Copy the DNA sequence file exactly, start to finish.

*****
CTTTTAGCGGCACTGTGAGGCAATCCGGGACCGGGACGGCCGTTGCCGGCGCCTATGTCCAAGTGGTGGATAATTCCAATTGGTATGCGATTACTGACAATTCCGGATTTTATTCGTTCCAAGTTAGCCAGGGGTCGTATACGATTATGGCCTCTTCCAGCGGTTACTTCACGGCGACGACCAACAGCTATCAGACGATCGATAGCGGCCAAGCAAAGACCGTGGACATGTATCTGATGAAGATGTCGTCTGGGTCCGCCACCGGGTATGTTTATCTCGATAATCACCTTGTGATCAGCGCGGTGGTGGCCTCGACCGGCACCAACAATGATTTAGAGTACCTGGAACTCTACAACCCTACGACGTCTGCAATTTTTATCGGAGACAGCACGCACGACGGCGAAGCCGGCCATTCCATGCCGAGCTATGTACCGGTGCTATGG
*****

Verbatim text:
CTTTTAGCGGCACTGTGAGGCAATCCGGGACCGGGACGGCCGTTGCCGGCGCCTATGTCCAAGTGGTGGATAATTCCAATTGGTATGCGATTACTGACAATTCCGGATTTTATTCGTTCCAAGTTAGCCAGGGGTCGTATACGATTATGGCCTCTTCCAGCGGTTACTTCACGGCGACGACCAACAGCTATCAGACGATCGATAGCGGCCAAGCAAAGACCGTGGACATGTATCTGATGAAGATGTCGTCTGGGTCCGCCACCGGGTATGTTTATCTCGATAATCACCTTGTGATCAGCGCGGTGGTGGCCTCGACCGGCACCAACAATGATTTAGAGTACCTGGAACTCTACAACCCTACGACGTCTGCAATTTTTATCGGAGACAGCACGCACGACGGCGAAGCCGGCCATTCCATGCCGAGCTATGTACCGGTGCTATGG